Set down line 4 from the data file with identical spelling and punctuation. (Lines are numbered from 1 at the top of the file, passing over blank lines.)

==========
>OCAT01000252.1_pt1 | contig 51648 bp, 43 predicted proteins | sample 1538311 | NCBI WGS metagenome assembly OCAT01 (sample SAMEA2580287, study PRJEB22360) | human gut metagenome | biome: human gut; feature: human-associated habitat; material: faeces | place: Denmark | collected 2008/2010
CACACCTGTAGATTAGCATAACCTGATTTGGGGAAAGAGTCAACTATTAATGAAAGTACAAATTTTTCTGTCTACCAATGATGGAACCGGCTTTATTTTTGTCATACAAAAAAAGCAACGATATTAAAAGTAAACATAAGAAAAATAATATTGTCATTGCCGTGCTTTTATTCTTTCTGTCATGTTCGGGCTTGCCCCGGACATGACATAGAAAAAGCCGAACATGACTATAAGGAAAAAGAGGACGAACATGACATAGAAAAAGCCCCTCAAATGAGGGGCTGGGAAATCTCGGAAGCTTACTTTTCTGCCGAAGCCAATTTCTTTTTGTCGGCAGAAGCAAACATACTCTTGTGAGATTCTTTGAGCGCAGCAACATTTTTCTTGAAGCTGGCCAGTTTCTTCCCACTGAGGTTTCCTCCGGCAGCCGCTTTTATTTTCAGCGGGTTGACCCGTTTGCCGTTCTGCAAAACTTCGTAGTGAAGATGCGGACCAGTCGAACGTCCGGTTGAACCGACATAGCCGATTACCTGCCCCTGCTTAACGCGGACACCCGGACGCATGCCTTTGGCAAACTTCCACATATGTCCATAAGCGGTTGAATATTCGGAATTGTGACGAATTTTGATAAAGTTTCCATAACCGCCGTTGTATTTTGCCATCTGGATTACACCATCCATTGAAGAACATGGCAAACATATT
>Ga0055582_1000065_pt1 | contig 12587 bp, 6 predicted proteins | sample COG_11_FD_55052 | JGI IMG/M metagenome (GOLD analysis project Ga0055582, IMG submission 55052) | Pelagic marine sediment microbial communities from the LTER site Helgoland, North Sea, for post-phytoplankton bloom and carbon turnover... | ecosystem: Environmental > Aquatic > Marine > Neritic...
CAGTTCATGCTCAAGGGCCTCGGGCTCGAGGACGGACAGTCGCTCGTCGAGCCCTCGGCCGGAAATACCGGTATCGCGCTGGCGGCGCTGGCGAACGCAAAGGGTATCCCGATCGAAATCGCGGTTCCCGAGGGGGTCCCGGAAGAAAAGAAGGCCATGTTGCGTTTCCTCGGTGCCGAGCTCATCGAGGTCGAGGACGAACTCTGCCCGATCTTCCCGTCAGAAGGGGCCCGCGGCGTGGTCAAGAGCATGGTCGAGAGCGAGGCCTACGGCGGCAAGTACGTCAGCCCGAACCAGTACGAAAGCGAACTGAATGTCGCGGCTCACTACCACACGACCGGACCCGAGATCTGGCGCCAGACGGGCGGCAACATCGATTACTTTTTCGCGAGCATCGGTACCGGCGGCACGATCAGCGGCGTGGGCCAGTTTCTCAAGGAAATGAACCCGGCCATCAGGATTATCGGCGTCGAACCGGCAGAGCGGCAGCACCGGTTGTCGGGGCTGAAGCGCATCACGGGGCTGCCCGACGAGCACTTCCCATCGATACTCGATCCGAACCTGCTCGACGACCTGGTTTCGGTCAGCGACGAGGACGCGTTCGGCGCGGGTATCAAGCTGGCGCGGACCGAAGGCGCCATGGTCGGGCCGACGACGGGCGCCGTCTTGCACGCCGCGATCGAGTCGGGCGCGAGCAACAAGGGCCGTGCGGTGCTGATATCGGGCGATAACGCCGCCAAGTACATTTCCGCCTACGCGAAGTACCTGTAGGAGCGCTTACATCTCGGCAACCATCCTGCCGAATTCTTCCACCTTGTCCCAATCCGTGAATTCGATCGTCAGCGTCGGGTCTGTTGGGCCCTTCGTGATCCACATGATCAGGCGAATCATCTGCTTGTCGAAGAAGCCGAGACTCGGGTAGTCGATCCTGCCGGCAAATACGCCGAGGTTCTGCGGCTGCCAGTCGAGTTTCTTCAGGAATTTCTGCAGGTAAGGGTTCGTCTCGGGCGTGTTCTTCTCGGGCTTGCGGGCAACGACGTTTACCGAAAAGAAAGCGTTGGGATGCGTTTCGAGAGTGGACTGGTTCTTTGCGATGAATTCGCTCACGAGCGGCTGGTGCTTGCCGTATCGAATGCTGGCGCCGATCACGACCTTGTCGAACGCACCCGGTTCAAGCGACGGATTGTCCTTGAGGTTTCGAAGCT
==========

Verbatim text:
CAGTTCATGCTCAAGGGCCTCGGGCTCGAGGACGGACAGTCGCTCGTCGAGCCCTCGGCCGGAAATACCGGTATCGCGCTGGCGGCGCTGGCGAACGCAAAGGGTATCCCGATCGAAATCGCGGTTCCCGAGGGGGTCCCGGAAGAAAAGAAGGCCATGTTGCGTTTCCTCGGTGCCGAGCTCATCGAGGTCGAGGACGAACTCTGCCCGATCTTCCCGTCAGAAGGGGCCCGCGGCGTGGTCAAGAGCATGGTCGAGAGCGAGGCCTACGGCGGCAAGTACGTCAGCCCGAACCAGTACGAAAGCGAACTGAATGTCGCGGCTCACTACCACACGACCGGACCCGAGATCTGGCGCCAGACGGGCGGCAACATCGATTACTTTTTCGCGAGCATCGGTACCGGCGGCACGATCAGCGGCGTGGGCCAGTTTCTCAAGGAAATGAACCCGGCCATCAGGATTATCGGCGTCGAACCGGCAGAGCGGCAGCACCGGTTGTCGGGGCTGAAGCGCATCACGGGGCTGCCCGACGAGCACTTCCCATCGATACTCGATCCGAACCTGCTCGACGACCTGGTTTCGGTCAGCGACGAGGACGCGTTCGGCGCGGGTATCAAGCTGGCGCGGACCGAAGGCGCCATGGTCGGGCCGACGACGGGCGCCGTCTTGCACGCCGCGATCGAGTCGGGCGCGAGCAACAAGGGCCGTGCGGTGCTGATATCGGGCGATAACGCCGCCAAGTACATTTCCGCCTACGCGAAGTACCTGTAGGAGCGCTTACATCTCGGCAACCATCCTGCCGAATTCTTCCACCTTGTCCCAATCCGTGAATTCGATCGTCAGCGTCGGGTCTGTTGGGCCCTTCGTGATCCACATGATCAGGCGAATCATCTGCTTGTCGAAGAAGCCGAGACTCGGGTAGTCGATCCTGCCGGCAAATACGCCGAGGTTCTGCGGCTGCCAGTCGAGTTTCTTCAGGAATTTCTGCAGGTAAGGGTTCGTCTCGGGCGTGTTCTTCTCGGGCTTGCGGGCAACGACGTTTACCGAAAAGAAAGCGTTGGGATGCGTTTCGAGAGTGGACTGGTTCTTTGCGATGAATTCGCTCACGAGCGGCTGGTGCTTGCCGTATCGAATGCTGGCGCCGATCACGACCTTGTCGAACGCACCCGGTTCAAGCGACGGATTGTCCTTGAGGTTTCGAAGCT